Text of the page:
In our third look at tough and rugged players of the past and present (see links below), we present 10 more who bring a notable touch of class to their games and lives. <br><br>From 1966-79, Orr transformed the game with his speed, grace and offense from the defenseman's position, shattering scoring records. He was a ferocious checker, shot-blocker and fighter when challenged. The winner of two Stanley Cups, Orr in 1970 became the first player to earn the Hart (MVP), Norris (top defenseman), Ross (scoring) and Smythe (playoff MVP) trophies in the same season. Small wonder many consider him to be the greatest player of all time.
2 of 10Brian Bahr/Getty Images, David E. Klutho/SI
One of only two active players with more than 500 goals and 2,000 penalty minutes, the power forward and respected leader was a member of three Stanley Cup teams in Detroit. He's also noted for his quiet charity work -- he won the 2003 King Clancy Trophy for his leadership and humanitarian efforts.
3 of 10David E. Klutho/SI
Super Mario earned his nickname with two Stanley Cups, six scoring titles, three Hart and two Smythes from 1984-2006. His 1992-93 season interrupted by Hodgkin's lymphoma, he still led the NHL in scoring -- with 160 points in only 60 games. He later won the Hart and Ross trophies in 1995-96 after missing a year. His Mario Lemieux Foundation helps fight cancer, and he also saved hockey in Pittsburgh by buying the financially struggling Penguins in 1999.
4 of 10David E. Klutho/SI
The legendary captain led the Red Wings to three Cups during his 22 seasons in Detroit, scored 692 career goals and earned the Smythe (1998) and Selke trophies (best two-way forward, 2000). Battling injuries through the 2001-02 Cup campaign, he needed eight months of rehab after knee surgery, but came back to win the Masterton Trophy for perseverance and dedication in 2002-03. He now serves as Detroit's VP and will head Team Canada at the 2010 Winter Olympics.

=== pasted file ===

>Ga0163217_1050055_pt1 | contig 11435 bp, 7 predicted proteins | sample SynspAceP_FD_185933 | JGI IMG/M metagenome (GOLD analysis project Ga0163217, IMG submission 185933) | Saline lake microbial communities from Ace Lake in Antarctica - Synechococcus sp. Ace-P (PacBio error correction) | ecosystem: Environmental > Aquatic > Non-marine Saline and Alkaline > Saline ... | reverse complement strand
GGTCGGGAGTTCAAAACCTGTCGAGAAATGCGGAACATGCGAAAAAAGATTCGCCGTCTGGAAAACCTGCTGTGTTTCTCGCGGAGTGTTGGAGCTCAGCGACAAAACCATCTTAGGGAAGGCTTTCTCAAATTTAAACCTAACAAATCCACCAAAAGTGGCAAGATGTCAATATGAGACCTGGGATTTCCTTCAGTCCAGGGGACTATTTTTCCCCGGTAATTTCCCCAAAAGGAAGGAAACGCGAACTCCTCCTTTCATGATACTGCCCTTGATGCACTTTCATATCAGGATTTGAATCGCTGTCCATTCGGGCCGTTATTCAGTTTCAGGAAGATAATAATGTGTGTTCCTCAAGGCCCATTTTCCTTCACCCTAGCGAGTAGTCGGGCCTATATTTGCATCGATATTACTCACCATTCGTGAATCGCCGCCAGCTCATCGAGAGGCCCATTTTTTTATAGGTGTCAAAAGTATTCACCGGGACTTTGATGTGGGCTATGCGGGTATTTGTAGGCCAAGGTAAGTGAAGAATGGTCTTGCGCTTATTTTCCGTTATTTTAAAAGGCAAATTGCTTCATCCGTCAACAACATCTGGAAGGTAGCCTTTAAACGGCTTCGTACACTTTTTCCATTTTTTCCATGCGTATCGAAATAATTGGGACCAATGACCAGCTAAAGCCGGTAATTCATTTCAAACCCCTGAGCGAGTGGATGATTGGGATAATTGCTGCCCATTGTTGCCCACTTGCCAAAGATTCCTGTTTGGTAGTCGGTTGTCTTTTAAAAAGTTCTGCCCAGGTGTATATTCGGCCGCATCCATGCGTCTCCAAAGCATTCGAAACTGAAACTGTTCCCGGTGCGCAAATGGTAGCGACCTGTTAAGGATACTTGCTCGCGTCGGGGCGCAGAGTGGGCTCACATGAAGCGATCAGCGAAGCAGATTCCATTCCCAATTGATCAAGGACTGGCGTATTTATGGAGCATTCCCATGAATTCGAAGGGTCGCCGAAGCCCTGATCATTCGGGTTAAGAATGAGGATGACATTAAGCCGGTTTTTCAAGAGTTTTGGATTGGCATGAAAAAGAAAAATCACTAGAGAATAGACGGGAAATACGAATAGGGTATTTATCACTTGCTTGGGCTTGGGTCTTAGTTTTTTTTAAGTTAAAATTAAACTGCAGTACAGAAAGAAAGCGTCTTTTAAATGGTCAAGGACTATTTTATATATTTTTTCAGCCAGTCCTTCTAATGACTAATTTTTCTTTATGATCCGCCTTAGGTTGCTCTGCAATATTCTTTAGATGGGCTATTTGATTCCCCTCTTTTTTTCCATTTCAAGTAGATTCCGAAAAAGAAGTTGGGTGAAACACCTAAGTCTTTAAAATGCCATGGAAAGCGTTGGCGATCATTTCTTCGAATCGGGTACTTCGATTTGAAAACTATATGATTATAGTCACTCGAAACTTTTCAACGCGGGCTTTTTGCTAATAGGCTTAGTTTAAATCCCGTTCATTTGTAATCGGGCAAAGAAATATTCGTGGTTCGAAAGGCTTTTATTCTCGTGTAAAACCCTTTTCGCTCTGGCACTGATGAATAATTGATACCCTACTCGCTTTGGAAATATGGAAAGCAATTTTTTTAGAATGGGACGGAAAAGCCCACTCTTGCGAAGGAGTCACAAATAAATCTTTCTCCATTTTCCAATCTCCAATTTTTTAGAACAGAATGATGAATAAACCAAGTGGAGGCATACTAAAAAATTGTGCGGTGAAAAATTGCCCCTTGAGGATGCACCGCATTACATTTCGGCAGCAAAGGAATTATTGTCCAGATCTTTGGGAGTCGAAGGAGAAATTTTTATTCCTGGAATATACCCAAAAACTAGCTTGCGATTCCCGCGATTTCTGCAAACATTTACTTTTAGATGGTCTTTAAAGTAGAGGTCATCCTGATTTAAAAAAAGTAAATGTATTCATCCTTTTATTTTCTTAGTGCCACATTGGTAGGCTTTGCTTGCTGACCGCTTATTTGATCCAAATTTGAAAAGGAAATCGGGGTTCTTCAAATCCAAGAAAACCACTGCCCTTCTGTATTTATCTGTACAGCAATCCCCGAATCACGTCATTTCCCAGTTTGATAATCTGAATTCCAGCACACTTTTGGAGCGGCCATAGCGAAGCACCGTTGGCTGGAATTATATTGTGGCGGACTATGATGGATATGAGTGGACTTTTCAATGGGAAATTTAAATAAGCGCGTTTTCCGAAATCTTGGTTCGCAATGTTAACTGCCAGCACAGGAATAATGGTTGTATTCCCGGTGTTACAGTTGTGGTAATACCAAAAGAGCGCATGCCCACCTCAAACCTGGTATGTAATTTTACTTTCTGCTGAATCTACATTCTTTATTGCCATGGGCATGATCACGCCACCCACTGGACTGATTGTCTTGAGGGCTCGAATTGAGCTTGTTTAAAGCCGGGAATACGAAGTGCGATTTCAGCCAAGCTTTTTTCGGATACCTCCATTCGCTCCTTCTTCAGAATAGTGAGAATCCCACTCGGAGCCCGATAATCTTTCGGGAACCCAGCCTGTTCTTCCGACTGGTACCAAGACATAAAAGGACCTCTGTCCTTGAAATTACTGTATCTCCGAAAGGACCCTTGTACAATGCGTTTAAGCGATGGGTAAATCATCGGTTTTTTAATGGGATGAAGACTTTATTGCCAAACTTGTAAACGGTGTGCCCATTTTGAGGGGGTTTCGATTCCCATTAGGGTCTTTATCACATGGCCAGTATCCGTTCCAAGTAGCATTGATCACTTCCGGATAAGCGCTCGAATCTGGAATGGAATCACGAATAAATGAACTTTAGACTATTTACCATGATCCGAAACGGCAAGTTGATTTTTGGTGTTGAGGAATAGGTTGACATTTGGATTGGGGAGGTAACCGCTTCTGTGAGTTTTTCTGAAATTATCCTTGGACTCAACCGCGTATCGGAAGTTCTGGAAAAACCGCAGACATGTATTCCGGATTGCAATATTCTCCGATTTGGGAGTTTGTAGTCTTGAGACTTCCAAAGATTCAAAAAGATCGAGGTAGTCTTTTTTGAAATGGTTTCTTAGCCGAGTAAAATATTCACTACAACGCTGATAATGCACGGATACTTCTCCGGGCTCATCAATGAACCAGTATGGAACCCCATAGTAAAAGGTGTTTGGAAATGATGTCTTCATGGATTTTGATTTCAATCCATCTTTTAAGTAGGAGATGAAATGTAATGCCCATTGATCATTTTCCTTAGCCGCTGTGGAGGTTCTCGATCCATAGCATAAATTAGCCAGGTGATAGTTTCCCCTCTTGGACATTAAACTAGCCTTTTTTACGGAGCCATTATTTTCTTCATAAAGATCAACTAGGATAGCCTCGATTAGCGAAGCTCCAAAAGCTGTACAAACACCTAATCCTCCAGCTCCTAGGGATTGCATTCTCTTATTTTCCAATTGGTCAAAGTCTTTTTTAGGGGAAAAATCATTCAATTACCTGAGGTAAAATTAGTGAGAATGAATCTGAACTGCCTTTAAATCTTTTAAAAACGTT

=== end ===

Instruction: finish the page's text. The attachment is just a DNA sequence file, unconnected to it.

5 of 10David E. Klutho/SI, AP
Revered by teammates -- an NHL award for leadership bears his name -- the steely Hall of Fame center won six Cups, two Harts, two Pearson awards (MVP as chosen by NHL players) and the Smythe during his 25-year career. "Mark has done so much for the game of hockey and taught so many of our young players," Wayne Gretzky said upon Messier's retirement in 2005. "He was an exceptional leader who was unselfish, hard-working and dedicated. He truly loved the game."
6 of 10Tony Triolo/SI, David E. Klutho/SI
Arguably the finest two-way forward of his time, the tough but skillful Hall of Fame center won four straight Cups with the Islanders (1980-84) and scored 1,425 points during his 18-year career. His mantelpiece includes the Calder, Ross, Hart, and Smythe trophies as well as the King Clancy for his work on behalf of Special Olympics, Easter Seals and Make-A-Wish, among others.
7 of 10Lou Capozzola/SI
"Not only is Vincent one of the most dynamic players in the NHL, he's one of the classiest people you'll ever meet off the ice," Lightning GM Brian Lawton has said of the man who led Tampa Bay to the Cup in 2004 and whose name is on a pediatric cancer care center in St. Petersburg, FL. A gifted scorer and team captain, Lecavalier is unafraid to drop the gloves -- he's fought heavyweights Jarome Iginla and Zdeno Chara -- or take criticism. He refused to make excuses for his sub-par 2008-09 while battling the effects of shoulder surgery, trade rumors and team turmoil.
8 of 10AP
During his 16 years in the NHL, Graves was known for smarts, grit and charity. Skillful in the bruising traffic around the crease, the winger scored 52 goals for the Rangers' Stanley Cup team in 1993-94, playing the first round of the playoffs with a 10-stitch cut above his right and a busted nose. He won the the '94 King Clancy and 2001 Masterton for his leadership, dedication and work on behalf of abused kids and numerous other causes.
9 of 10Michael Martin/NHLI via Getty Images
A prized pest and roughneck agitator, Laperriere is hailed by peers and fans alike as one of the NHL's finest fellows. A revealing tale: Last season, while fighting Chicago's Colin Fraser, Laperriere wrapped his arm around the helmetless Fraser's head to prevent his foe from suffering a concussion as they fell to the ice. A 15-year veteran, Laperriere devotes much time to charities for kids in the Colorado area.
10 of 10Robert Beck/SI
No, he isn't a punch line. How many enforcers have a 3.16 GPA and an economics degree from Princeton? Parros was actually the Ducks' 2009 Masterton nominee -- sportsmanship is part of the criteria -- after leading them with 23 fighting majors but no misconducts or instigator penalties. The shaggy winger also sponsors his annual Cut For Kids to benefit the Childhood Leukemia Foundation -- donating his shorn locks to help provide hairpieces to sick kids who've lost their hair.
You May Like
Sign Up for our Newsletter
Don't get stuck on the sidelines! Sign up to get exclusives, daily highlights, analysis and more—delivered right to your inbox!